The crew threw a tow rope towards the canoe, but you wouldn’t believe it…….  it got tangled in the propeller (which was thankfully not turning).  Someone had to dive in and fix it…..  and guess who was all rigged up for diving?

Reluctantly, I jumped back in.  I say reluctantly, because by then we were in deep water, and there was a six foot swell, and there’s nothing quite as intimidating as a hundred tonne boat lurching up and down six feet when you have to get under it….  So holding one arm up to make sure the thing didn’t thump me on the head, I took a deep breath and dived under the boat and miraculously untangled the rope that would allow my wife’s rescue……  oh and the other two as well, as incompetent as they were….

Believe me, that was the last time I took anything for granted.  Well, anything this serious at any rate.

And yet, we collectively take this amazing little blue planet for granted too…..  and I can’t help but wonder how much longer before that gets us all in deep trouble……  there is no planet B.





On completely missing the point….

20 07 2013

Dr Richard Oppenlander

I’ve just watched this one and a half hour video discovered on Facebook…….  it is certainly thought provoking, and I encourage you to watch it if you have the bandwidth (we, astonishingly, had ours increased FIFTEEN FOLD by our provider free of charge this month…  and I’m sure making the most of it!)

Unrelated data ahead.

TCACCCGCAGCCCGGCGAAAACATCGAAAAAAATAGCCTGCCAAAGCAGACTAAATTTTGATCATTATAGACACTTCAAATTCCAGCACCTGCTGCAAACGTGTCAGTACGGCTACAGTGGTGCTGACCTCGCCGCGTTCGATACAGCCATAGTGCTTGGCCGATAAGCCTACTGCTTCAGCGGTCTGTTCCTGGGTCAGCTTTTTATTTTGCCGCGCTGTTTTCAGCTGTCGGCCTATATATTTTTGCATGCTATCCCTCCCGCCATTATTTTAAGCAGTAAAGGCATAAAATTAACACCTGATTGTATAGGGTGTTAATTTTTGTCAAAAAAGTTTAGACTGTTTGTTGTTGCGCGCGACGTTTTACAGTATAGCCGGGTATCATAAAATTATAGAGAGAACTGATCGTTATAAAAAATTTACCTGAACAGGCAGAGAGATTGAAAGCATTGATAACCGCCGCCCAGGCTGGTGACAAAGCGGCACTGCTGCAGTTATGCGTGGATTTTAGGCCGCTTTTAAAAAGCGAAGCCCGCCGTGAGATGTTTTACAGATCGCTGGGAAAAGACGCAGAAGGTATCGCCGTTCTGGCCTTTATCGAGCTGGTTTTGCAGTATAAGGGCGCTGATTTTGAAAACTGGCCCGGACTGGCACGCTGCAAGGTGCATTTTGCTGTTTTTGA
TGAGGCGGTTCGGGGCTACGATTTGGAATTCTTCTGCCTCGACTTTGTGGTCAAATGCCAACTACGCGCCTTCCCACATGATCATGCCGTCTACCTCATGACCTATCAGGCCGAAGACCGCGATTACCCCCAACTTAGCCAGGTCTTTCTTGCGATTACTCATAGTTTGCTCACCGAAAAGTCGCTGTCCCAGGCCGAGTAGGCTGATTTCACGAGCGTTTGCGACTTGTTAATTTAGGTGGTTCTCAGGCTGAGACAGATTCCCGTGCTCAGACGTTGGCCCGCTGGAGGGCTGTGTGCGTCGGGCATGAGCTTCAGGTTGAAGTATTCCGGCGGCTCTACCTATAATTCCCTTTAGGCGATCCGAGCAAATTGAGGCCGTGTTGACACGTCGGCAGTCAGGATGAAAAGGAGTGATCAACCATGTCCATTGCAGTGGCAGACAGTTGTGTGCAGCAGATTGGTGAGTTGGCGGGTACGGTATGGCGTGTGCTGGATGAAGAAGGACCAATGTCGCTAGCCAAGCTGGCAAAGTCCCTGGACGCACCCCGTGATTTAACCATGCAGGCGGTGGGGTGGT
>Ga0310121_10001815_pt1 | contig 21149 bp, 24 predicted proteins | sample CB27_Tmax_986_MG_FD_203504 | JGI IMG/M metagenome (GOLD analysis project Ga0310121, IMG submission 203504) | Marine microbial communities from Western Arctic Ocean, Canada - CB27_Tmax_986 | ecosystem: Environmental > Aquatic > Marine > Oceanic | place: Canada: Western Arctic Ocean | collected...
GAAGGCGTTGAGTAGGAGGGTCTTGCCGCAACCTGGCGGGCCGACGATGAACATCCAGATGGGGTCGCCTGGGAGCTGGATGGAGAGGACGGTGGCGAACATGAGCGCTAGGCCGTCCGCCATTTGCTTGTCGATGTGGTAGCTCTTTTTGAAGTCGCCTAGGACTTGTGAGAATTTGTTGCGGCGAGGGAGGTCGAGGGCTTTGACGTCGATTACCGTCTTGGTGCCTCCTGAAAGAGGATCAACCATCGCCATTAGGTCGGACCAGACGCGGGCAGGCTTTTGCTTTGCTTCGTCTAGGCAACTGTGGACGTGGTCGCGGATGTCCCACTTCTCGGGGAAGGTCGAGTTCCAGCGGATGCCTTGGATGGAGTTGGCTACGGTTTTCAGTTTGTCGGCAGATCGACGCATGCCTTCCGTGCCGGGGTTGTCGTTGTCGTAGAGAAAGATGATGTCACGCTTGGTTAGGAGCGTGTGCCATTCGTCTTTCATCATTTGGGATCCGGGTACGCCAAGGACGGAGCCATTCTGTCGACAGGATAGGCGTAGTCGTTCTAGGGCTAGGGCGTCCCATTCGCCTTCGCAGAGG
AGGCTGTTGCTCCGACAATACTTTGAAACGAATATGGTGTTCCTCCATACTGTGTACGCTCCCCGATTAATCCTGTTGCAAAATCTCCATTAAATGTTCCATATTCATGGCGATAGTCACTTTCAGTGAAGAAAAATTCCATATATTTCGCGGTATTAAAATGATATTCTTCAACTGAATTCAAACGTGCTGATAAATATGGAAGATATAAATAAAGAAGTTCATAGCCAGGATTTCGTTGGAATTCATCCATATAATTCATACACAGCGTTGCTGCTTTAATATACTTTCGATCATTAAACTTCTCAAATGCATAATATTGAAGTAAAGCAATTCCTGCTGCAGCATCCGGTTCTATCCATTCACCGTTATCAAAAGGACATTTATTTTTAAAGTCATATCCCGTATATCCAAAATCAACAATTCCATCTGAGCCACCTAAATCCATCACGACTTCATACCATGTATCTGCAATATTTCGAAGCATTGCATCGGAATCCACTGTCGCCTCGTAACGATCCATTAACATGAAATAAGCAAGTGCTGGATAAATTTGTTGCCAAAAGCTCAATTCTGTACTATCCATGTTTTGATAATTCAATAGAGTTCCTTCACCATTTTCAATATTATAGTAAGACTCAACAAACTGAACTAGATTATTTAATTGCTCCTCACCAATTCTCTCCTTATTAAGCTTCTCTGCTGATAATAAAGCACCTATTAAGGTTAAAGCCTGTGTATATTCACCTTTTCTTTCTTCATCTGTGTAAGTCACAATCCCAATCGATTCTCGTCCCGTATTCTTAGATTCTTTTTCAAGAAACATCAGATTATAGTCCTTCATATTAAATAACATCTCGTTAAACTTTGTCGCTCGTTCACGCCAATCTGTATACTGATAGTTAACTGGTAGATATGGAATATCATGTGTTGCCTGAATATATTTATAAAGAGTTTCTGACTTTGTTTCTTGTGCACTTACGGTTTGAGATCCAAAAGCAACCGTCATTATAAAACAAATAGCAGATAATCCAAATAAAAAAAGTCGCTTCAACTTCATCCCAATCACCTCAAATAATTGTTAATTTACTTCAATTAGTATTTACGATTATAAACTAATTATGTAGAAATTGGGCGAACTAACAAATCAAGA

However, I am not endorsing this as the simple solution Dr Richard Oppenlander (a dentist) obviously seems to think it is.  Because he gobsmackingly omits to mention the real reasons all the depressing stuff in his presentation occur……..

I warn you, you may feel like slashing your wrists on occasion as you watch this……

When his 7 billion/70 billion slide came up, I instantly didn’t think of the 70 billion animals we allegedly keep for our consumption, I immediately focused on the smaller number……  because, obviously, if there were only one billion people here, then there would only be the need for ten billion animals…..  and if the numbers were indeed that small (and I stress, kept that small..) then climate change would not even be an issue (Oppenlander claims that our animal herds are responsible for perhaps as much as 50% of greenhouse emissions…)  At no time does Oppenlander question population growth.  He even says near the end that Americans apparently eat less red meat, but the production has not fallen.  Hello…..  of course if more people individually eat less meat, collectively the amount won’t fall, it may even grow.  Worse, he even mentions a future “nine billion” without batting an eyelid….  like it’s all OK.  All we have to do is change our diet!